UNH Media Relations
EDITORS AND REPORTERS: Meredith Hall can be reached at email@example.com. Requests for copies of "Without a Map" should be directed to Pam MacColl, Beacon Press, firstname.lastname@example.org or 617-948-6582.
DURHAM, N.H. – When University of New Hampshire writing instructor Meredith Hall pictured the audience for her memoir, “Without a Map,” she imagined talking to a confidant, perhaps a close neighbor who would be the first person ever to hear the raw details of her life. Today, her memoir published April 11, 2007 by Beacon Press is in its third printing and climbing the New York Times Best-Sellers List.
Hall’s memoir – her first book – is ranked 34th on the hardcover nonfiction list, which includes Thomas Friedman’s “The World is Flat” and Barack Obama’s “The Audacity of Hope.”
“I had no idea that it would receive the public accolades. The book has convinced me that telling our stories to others is vital,” Hall says. “By nature, we are storytellers. I loved telling these stories. They were secrets.”
Hall's moving but unsentimental memoir begins in 1965, when she becomes pregnant at 16. Shunned by her insular community of Hampton, N.H., she is then kicked out of the house by her mother. Her father and stepmother, who live in Epping, N.H., reluctantly take her in, hiding her before they finally banish her altogether.
After giving her baby up for adoption, Hall wanders recklessly through the Middle East, where she survives by selling her possessions and finally her blood. She returns to New England and stitches together a life that encircles her silenced and invisible grief. When he is 21, her lost son finds her. Hall learns that he grew up in poverty with an abusive father — in her own father's hometown. Their reunion is tender, turbulent, and ultimately redemptive. Hall's parents never ask for her forgiveness, yet as they age, she offers them her love.
Hall wrote “Without a Map” after winning the $50,000 Gift of Freedom Award from A Room of Her Own Foundation, which gave her the financial freedom to devote time to her memoir. In an apartment in San Francisco, she says she discovered the drug-like joy of writing.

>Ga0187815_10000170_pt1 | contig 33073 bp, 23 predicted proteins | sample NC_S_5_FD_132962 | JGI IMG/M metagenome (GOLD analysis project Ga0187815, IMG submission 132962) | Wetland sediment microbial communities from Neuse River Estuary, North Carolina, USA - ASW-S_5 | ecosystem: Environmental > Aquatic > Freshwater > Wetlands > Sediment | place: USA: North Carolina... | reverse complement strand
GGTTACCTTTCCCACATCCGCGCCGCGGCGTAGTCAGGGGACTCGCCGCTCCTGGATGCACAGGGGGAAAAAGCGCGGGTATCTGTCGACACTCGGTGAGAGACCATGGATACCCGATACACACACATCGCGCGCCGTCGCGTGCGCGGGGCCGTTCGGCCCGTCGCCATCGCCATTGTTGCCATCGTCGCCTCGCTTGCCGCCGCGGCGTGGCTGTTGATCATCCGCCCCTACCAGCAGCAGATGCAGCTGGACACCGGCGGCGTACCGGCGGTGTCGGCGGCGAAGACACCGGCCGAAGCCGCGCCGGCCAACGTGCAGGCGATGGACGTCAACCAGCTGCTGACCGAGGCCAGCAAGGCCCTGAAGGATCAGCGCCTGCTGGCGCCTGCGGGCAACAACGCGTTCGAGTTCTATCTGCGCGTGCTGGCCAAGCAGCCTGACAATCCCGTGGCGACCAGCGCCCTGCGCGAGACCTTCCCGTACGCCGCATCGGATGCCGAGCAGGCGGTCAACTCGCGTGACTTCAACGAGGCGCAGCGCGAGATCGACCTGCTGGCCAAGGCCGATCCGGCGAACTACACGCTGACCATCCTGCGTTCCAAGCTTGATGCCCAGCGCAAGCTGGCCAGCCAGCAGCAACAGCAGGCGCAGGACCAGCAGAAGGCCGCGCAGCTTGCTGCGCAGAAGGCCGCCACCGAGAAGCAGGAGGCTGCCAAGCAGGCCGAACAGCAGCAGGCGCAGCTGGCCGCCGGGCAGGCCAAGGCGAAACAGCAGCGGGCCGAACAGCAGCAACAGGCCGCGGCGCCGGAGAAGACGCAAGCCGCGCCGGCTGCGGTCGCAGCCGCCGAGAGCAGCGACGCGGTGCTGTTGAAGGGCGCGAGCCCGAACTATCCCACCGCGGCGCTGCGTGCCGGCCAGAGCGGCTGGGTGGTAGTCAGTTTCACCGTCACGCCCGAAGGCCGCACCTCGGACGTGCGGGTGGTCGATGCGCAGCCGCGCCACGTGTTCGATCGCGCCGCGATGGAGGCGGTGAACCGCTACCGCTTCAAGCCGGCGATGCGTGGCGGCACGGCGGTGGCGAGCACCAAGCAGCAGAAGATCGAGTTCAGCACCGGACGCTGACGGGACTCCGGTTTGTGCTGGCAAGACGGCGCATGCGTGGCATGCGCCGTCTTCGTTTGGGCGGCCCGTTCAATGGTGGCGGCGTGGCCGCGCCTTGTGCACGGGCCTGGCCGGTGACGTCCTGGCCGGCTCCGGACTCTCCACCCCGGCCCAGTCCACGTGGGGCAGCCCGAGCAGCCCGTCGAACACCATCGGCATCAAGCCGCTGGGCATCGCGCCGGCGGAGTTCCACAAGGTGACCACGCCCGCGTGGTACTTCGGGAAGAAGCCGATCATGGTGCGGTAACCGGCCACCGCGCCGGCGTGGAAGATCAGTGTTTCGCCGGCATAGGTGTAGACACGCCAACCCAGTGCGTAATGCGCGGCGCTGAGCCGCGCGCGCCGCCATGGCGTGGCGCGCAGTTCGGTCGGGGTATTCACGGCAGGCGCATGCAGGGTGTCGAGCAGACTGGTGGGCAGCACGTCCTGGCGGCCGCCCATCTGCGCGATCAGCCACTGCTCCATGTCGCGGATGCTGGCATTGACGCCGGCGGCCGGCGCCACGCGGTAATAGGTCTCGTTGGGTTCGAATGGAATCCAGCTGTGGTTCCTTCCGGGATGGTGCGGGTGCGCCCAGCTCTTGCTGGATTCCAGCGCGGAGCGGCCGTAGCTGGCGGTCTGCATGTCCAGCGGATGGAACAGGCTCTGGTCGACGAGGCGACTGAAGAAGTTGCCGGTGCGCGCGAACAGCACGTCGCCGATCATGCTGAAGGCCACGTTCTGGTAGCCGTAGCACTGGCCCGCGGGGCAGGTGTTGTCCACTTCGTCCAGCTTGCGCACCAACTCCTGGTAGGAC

“We each carry a reservoir of images. We circle them and circle them and circle them throughout our lives to make sense of them. If we turn our gaze to those moments, they emerge as the story of our lives,” she says. “I never felt like I was constructing or structuring. The words just fell on the page. For me, it was a matter of just showing up. The stories were very ready to be told.”
Hall asks her creative writing students at UNH to make lists of their life stories but cautions them that they are not keeping a personal journal.
“We are writing for a reader and there are clear and powerful obligations. We must be in control of the structure. This must be a process of discovery, and we must have matured into the ability to articulate its meaning,” she says. “There must be a larger truth. We shouldn’t write until we can contextualize our small stories into that larger truth.”
At 44, Hall graduated from Bowdoin College, and wrote her first essay, “Killing Chickens,” in 2002. She later earned a master’s in writing from UNH. Her other honors include a Pushcart Prize and notable essay recognition in Best American Essays; she was also a finalist for the Rona Jaffe Award. Hall’s work has appeared in the New York Times, Creative Nonfiction, The Southern Review, Five Points, Prairie Schooner, and several anthologies.
Hall will be Liane Hansen’s guest on NPR’s Weekend Edition on Mother’s Day, Sunday, May 13. She will teach a graduate-level memoir-writing course this fall at UNH, and is working on a novel and a collection of short stories. More about Hall is available at http://meredithhall.org/.
A high-resolution photo of Meredith Hall is available for download at http://unhinfo.unh.edu/news/img/meredith_hall.jpg.